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Tuesday, September 3, 2013

This was actually published in a real newspaper

Seriously, this was actually published in a real newspaper!

Richard Cohen
Richard Cohen
Opinion Writer

Miley Cyrus, Steubenville and teen culture run amok


Now, what with you being a sane person and all, you're probably wondering what a second-rate pop singer has to do with a horrific rape case. Silly normal person, let Richard Cohen explain how it's all connected:


Miley Cyrus twerked. I had to look up the word since my indefatigable spell checker had no idea what I meant. . . That’s precisely what Cyrus did at the recent MTV Video Music Awards, for which she has been amply and justifiably criticized. She’s a cheap act, no doubt about it, but for me her performance was an opportunity to discuss one of the summer’s most arresting pieces of journalism — a long New Yorker account of what became known as the Steubenville Rape. Cyrus should read it.


Why would you need an "opportunity" to discuss a news story in a news paper? Has Cohen been aware of the case for the last year or so, but felt unable to discuss it in his column until he could find some sort of half-assed pop-culture tie-in?
So what take-aways does Cohen think we should get from this horrible case?

The first thing you should know about the so-called Steubenville Rape is that this was not a rape involving intercourse.


 Oh my God!
So I guess it's okay that this girl was horribly sexually violated because none of the perpetrators actually stuck his penis in?  So it's  a "so-called" rape? What the fuck?

The next thing you should know is that there weren’t many young men involved — just two were convicted
.

Oh, well, only two. What's everyone even so upset about?
Also, only two being convicted (convicted of RAPE by the way) does not mean only two were involved. Watch a Law & Order sometime, geez!

 
 
MORON
 
 
Then he starts talking about a New Yorker piece about the Steubenville case and kinda starts to seem like he's going to start making sense. Don't worry, it doesn't last long.
 
 


The New Yorker piece was done by Ariel Levy, a gifted writer. When I finished her story, I felt somewhat disconcerted — unhappily immersed in a teenage culture that was stupid, dirty and so incredibly and obliviously misogynistic that I felt like a visitor to a foreign country.

Okay, good. You've realized that rape culture is a thing that exists, that's the first step.

That country, such as it is, exists on the Internet — in e-mails and tweets and Facebook, which formed itself into a digital lynch mob that demanded the arrest of the innocent for a crime — gang rape — that had not been committed.


Wait, what? You were immersed in a culture of misogyny and you think that the misogynistic culture is what caused innocent young men to be charged with rape? How does that even make sense?

It also turned the victim into a reviled public figure, her name and picture (passed out, drunk) available with a Google query.

I don't think both can be true. I don't think the same societal factors that slimed the victim could also demand that the boys be punished for violating her. It's kinda gotta be one or the other.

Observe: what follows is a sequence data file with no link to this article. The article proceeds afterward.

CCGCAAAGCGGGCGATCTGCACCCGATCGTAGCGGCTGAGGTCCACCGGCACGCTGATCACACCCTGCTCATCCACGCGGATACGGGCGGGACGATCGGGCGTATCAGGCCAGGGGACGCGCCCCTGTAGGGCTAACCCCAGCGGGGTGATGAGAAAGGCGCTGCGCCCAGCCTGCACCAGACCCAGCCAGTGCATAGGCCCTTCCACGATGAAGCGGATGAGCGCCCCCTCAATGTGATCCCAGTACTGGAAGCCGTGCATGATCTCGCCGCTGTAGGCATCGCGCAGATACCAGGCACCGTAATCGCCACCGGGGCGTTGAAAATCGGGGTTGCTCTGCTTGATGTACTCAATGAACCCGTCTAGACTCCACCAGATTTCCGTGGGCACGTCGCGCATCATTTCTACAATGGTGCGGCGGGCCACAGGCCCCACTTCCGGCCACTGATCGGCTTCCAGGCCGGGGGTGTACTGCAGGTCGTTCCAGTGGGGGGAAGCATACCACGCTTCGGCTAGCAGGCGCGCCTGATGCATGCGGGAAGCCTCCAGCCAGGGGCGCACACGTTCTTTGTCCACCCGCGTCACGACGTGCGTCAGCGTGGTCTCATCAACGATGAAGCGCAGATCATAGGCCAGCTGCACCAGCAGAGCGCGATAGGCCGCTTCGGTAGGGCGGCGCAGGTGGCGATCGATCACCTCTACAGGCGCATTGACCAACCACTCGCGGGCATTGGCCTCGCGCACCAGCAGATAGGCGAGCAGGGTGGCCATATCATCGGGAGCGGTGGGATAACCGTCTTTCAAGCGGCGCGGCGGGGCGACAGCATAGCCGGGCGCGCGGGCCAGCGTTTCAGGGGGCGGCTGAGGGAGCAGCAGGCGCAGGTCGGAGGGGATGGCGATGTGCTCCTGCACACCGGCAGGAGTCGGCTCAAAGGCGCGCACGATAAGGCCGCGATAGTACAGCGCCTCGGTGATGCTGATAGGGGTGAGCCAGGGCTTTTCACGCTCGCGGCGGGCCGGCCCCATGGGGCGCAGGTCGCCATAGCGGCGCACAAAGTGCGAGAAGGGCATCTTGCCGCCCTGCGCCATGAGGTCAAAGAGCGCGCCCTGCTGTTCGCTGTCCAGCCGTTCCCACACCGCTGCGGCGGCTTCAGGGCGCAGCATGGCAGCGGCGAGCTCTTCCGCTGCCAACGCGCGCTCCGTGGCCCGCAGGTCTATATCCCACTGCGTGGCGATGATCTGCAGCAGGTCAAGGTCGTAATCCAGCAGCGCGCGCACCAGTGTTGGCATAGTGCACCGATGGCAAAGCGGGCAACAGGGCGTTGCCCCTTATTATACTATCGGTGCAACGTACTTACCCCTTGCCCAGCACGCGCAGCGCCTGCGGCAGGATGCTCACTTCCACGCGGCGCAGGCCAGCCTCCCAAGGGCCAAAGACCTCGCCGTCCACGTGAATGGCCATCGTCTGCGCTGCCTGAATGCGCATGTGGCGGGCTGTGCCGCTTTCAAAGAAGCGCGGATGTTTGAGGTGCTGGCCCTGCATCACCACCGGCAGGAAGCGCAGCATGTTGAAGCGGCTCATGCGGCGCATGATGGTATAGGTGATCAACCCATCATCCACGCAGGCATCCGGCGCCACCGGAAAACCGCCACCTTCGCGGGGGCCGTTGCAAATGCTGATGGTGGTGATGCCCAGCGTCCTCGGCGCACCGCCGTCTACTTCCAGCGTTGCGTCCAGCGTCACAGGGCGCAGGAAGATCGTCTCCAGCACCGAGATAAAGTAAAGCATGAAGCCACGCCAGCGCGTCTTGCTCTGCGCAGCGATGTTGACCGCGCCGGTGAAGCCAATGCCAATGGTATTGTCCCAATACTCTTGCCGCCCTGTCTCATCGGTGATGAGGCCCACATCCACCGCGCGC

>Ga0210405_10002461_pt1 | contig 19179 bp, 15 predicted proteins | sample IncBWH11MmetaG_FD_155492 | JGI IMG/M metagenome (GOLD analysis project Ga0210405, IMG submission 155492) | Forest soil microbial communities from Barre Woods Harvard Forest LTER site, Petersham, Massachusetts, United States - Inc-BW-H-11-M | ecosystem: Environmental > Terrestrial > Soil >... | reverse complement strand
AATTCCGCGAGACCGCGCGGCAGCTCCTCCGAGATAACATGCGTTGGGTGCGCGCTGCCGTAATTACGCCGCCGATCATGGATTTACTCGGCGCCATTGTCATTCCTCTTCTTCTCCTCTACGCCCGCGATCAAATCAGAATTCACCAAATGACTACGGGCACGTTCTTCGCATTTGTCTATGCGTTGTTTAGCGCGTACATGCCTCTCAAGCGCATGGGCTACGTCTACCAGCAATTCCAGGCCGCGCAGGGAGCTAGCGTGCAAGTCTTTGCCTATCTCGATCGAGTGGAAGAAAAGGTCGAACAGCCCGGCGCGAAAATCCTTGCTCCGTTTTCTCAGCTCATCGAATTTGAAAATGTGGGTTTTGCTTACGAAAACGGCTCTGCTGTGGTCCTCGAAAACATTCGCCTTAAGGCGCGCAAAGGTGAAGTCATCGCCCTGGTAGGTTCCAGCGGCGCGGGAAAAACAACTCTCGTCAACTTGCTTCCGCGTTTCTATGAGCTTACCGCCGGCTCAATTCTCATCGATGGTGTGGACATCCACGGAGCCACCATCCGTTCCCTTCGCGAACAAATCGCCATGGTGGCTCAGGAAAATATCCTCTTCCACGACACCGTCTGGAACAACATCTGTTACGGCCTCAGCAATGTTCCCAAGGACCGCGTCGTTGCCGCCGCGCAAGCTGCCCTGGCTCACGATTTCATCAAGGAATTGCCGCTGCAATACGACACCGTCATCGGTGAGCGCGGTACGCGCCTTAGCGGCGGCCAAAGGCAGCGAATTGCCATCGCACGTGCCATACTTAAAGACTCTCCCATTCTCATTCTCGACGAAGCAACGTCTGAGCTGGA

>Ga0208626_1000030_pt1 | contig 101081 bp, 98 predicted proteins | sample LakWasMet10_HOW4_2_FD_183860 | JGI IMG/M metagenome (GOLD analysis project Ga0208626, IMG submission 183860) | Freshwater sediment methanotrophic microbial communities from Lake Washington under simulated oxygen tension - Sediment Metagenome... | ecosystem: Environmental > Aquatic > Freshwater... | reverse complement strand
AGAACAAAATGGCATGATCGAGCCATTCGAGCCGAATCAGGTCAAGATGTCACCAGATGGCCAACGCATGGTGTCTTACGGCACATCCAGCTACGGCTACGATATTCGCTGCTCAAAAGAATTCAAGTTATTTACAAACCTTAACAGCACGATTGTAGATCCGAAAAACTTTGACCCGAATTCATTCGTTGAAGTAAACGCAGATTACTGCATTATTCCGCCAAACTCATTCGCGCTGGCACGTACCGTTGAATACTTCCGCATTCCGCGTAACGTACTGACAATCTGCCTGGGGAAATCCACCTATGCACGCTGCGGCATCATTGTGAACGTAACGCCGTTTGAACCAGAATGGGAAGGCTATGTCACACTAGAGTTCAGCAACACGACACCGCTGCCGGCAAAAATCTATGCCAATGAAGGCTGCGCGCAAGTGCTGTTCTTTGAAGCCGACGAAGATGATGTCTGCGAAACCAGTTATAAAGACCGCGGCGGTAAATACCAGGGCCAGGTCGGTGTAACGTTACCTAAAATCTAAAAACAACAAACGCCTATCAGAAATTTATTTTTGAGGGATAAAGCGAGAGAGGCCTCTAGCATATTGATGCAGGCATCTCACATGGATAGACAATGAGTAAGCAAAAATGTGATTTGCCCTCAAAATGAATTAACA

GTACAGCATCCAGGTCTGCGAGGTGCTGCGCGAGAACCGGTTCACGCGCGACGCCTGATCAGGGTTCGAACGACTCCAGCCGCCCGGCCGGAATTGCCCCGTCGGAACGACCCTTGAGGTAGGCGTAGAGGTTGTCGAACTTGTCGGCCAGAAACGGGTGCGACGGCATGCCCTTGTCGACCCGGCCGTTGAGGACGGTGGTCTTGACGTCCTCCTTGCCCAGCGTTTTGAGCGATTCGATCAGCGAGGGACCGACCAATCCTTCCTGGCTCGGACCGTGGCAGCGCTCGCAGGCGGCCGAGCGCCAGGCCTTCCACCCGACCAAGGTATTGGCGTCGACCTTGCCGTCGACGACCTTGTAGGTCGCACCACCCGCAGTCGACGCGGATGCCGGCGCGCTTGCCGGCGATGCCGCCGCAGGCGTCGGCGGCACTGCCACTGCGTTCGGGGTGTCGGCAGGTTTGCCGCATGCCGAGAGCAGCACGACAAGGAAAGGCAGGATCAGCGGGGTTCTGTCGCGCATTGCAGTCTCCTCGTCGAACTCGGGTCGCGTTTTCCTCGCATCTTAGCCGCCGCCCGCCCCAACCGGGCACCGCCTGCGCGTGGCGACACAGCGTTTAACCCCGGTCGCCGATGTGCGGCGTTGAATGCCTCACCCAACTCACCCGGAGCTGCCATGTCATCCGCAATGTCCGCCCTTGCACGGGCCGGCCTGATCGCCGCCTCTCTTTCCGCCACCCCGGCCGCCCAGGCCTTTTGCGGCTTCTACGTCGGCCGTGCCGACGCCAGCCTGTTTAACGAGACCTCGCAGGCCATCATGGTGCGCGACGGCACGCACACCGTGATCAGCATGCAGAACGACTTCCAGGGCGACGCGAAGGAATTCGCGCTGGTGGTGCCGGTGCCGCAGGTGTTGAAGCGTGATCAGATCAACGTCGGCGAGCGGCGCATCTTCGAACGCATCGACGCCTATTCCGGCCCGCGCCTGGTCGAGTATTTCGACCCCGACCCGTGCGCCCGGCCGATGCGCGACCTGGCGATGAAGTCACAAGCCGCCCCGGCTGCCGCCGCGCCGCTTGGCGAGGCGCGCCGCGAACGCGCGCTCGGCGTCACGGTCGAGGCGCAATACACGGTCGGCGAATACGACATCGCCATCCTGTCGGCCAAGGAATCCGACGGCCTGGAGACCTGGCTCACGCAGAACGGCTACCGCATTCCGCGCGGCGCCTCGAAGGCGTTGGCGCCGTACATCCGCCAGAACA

And yet what indisputably did happen is troubling enough. A teenage girl, stone-drunk, was stripped and manhandled. She was photographed and the picture passed around. Obviously, she was sexually mistreated. And while many people knew about all of this, no one did anything about it. The girl was dehumanized.

So what's your problem with the perpetrators being arrested and convicted, exactly? And what the hell does any of this have to do with Miley?


 
Yeah, when do we start talking about Meeee?

Well, we have to skip ahead all the way to the very last paragraph for that:


So now back to Miley Cyrus and her twerking. I run the risk of old-fogeyness for suggesting the girl’s a tasteless twit — especially that bit with the foam finger. (Look it up, if you must.) But let me also suggest that acts such as hers not only objectify women but debase them. They encourage a teenage culture that has set the women’s movement back on its heels. What is being celebrated is not sexuality but sexual exploitation, a mean casualness that deprives intimacy of all intimacy. Cyrus taught me a word. Now let me teach her one: She’s a twerk.


I've read that paragraph over and over, trying to see the connection between Miley and the Steubenville case. I don't get it.
I guess it comes down to a bit from a little earlier in the column, when Cohen refers to

 . . . a teenage culture that was brutal and unfeeling, that treated the young woman as dirt. “ ‘She’s deader than O.J.’s wife. She’s deader than Caylee Anthony,’ ” one kid exulted in a YouTube posting. “ ‘They raped her harder than that cop raped Marsellus Wallace in “Pulp Fiction.”. . . She is so raped right now.’ ” Yes, I know, they were all drunk, woozy and disoriented from a tawdry cable TV and celebrity culture.

So I guess Richard Cohen is saying that women dancing suggestively on the television is what causes young men to commit rape? Because it can't possibly be their fault. There were never any bad people who committed horrible crimes before the invention of television and the young women dancing on it.  And this is honest to God printed in a real actual newspaper.